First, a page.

PubMed   |  Link to Article

Figures

Place holder to copy figure label and caption
Graphic Jump Location

Figure 1. Peritoneal studding on the anterior wall of the abdomen seen during laparoscopy.

Place holder to copy figure label and caption
Graphic Jump Location

Figure 2. Pathology specimen of peritoneal biopsy.

Tables

References

Sunenshine RH, Anderson S, Erhart L,  et al.  Public health surveillance for coccidioidomycosis in Arizona.  Ann N Y Acad Sci. 2007;1111:96-102
PubMed   |  Link to Article
Centers for Disease Control and Prevention (CDC).  Increase in coccidioidomycosis: California, 2000-2007.  MMWR Morb Mortal Wkly Rep. 2009;58(5):105-109
PubMed
Bergstrom L, Yocum DE, Ampel NM,  et al.  Increased risk of coccidioidomycosis in patients treated with tumor necrosis factor alpha antagonists.  Arthritis Rheum. 2004;50(6):1959-1966
PubMed   |  Link to Article
Blair JE, Logan JL. Coccidioidomycosis in solid organ transplantation.  Clin Infect Dis. 2001;33(9):1536-1544
PubMed   |  Link to Article
Glenn TJ, Blair JE, Adams RH. Coccidioidomycosis in hematopoietic stem cell transplant recipients.  Med Mycol. 2005;43(8):705-710
PubMed   |  Link to Article
Masannat FY, Ampel NM. Coccidioidomycosis in patients with HIV-1 infection in the era of potent antiretroviral therapy.  Clin Infect Dis. 2010;50(1):1-7
PubMed   |  Link to Article
Phillips P, Ford B. Peritoneal coccidioidomycosis: case report and review.  Clin Infect Dis. 2000;30(6):971-976
PubMed   |  Link to Article
Saw EC, Shields SJ, Comer TP, Huntington RW Jr. Granulomatous peritonitis due to Coccidioides immitis Arch Surg. 1974;108(3):369-371
PubMed   |  Link to Article
Galgiani JN, Ampel NM, Catanzaro A, Johnson RH, Stevens DA, Williams PL.Infectious Diseases Society of America.  Practice guideline for the treatment of coccidioidomycosis.  Clin Infect Dis. 2000;30(4):658-661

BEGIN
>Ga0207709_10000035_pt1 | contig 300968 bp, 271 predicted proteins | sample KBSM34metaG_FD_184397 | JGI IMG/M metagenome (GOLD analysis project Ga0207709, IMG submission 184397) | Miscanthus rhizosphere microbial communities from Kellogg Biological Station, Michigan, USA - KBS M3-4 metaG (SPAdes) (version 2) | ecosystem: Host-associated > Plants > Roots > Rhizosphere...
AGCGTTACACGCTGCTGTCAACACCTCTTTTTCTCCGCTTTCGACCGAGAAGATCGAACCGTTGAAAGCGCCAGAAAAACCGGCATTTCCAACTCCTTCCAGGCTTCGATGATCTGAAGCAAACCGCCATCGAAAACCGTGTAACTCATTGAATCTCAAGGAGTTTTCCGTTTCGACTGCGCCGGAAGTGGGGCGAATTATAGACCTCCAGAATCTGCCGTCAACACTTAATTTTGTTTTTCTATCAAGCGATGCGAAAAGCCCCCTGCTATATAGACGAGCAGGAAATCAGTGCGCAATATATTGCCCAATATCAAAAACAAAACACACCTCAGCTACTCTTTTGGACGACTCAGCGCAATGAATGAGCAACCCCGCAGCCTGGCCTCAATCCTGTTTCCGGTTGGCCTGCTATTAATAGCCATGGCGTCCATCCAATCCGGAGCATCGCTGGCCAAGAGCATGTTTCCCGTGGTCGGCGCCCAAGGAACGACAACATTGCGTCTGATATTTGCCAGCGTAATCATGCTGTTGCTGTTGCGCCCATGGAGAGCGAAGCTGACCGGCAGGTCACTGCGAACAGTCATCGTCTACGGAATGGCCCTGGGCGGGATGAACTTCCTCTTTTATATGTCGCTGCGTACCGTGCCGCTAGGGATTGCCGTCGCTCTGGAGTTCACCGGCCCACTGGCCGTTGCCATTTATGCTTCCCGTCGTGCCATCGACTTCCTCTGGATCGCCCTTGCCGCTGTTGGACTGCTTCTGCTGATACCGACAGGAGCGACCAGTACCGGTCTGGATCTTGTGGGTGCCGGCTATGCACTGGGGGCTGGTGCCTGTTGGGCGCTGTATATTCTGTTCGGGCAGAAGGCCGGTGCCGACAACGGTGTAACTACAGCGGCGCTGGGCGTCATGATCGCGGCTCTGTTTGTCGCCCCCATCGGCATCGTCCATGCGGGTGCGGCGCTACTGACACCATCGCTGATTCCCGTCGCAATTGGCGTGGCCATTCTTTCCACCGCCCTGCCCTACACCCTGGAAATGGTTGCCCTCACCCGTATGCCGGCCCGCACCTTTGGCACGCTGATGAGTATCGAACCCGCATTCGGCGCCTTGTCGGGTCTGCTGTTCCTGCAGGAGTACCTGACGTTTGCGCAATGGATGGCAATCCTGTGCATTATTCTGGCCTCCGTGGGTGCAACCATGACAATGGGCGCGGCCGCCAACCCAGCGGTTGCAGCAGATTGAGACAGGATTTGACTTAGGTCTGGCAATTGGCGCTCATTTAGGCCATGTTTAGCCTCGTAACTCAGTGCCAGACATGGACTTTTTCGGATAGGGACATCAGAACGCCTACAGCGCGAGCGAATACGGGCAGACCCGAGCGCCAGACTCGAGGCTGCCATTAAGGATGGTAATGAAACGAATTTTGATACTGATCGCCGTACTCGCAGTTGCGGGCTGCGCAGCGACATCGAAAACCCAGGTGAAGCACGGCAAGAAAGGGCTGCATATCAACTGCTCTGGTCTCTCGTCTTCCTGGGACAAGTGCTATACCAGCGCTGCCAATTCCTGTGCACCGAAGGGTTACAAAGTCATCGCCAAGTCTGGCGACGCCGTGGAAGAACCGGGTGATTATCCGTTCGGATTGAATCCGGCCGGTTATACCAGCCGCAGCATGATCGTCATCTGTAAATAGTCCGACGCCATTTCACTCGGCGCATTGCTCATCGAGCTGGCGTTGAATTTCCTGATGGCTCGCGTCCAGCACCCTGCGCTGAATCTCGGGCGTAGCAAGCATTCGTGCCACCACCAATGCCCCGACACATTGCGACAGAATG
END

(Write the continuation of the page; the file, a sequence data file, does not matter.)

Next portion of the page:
PubMed   |  Link to Article

Correspondence

CME
Also Meets CME requirements for:
Browse CME for all U.S. States
Accreditation Information
The American Medical Association is accredited by the Accreditation Council for Continuing Medical Education to provide continuing medical education for physicians. The AMA designates this journal-based CME activity for a maximum of 1 AMA PRA Category 1 CreditTM per course. Physicians should claim only the credit commensurate with the extent of their participation in the activity. Physicians who complete the CME course and score at least 80% correct on the quiz are eligible for AMA PRA Category 1 CreditTM.
Note: You must get at least of the answers correct to pass this quiz.
Your answers have been saved for later.
You have not filled in all the answers to complete this quiz
The following questions were not answered:
Sorry, you have unsuccessfully completed this CME quiz with a score of
The following questions were not answered correctly:
Commitment to Change (optional):
Indicate what change(s) you will implement in your practice, if any, based on this CME course.
Your quiz results:
The filled radio buttons indicate your responses. The preferred responses are highlighted
For CME Course: A Proposed Model for Initial Assessment and Management of Acute Heart Failure Syndromes
Indicate what changes(s) you will implement in your practice, if any, based on this CME course.
Submit a Comment

Multimedia

Some tools below are only available to our subscribers or users with an online account.

Related Content

Customize your page view by dragging & repositioning the boxes below.

Articles Related By Topic
Related Collections